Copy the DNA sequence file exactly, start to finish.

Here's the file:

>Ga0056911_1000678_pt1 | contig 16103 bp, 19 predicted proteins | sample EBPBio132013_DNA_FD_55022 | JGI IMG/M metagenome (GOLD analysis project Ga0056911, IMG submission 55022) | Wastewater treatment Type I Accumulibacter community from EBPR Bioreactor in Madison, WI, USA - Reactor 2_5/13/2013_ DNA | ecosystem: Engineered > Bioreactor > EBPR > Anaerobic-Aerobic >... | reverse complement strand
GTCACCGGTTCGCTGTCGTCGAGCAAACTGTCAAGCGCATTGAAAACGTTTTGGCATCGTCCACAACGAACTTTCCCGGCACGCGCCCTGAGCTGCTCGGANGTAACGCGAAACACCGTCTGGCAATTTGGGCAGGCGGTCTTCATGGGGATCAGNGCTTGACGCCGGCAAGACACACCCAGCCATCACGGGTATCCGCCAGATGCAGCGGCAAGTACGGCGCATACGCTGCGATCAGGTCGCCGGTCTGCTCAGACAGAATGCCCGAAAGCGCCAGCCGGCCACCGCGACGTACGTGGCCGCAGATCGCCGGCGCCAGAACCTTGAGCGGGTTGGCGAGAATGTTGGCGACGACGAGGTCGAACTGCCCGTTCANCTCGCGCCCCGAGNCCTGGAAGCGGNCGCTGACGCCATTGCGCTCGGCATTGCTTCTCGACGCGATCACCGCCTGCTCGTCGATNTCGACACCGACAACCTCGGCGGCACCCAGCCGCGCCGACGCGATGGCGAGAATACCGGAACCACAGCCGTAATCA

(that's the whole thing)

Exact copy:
>Ga0056911_1000678_pt1 | contig 16103 bp, 19 predicted proteins | sample EBPBio132013_DNA_FD_55022 | JGI IMG/M metagenome (GOLD analysis project Ga0056911, IMG submission 55022) | Wastewater treatment Type I Accumulibacter community from EBPR Bioreactor in Madison, WI, USA - Reactor 2_5/13/2013_ DNA | ecosystem: Engineered > Bioreactor > EBPR > Anaerobic-Aerobic >... | reverse complement strand
GTCACCGGTTCGCTGTCGTCGAGCAAACTGTCAAGCGCATTGAAAACGTTTTGGCATCGTCCACAACGAACTTTCCCGGCACGCGCCCTGAGCTGCTCGGANGTAACGCGAAACACCGTCTGGCAATTTGGGCAGGCGGTCTTCATGGGGATCAGNGCTTGACGCCGGCAAGACACACCCAGCCATCACGGGTATCCGCCAGATGCAGCGGCAAGTACGGCGCATACGCTGCGATCAGGTCGCCGGTCTGCTCAGACAGAATGCCCGAAAGCGCCAGCCGGCCACCGCGACGTACGTGGCCGCAGATCGCCGGCGCCAGAACCTTGAGCGGGTTGGCGAGAATGTTGGCGACGACGAGGTCGAACTGCCCGTTCANCTCGCGCCCCGAGNCCTGGAAGCGGNCGCTGACGCCATTGCGCTCGGCATTGCTTCTCGACGCGATCACCGCCTGCTCGTCGATNTCGACACCGACAACCTCGGCGGCACCCAGCCGCGCCGACGCGATGGCGAGAATACCGGAACCACAGCCGTAATCA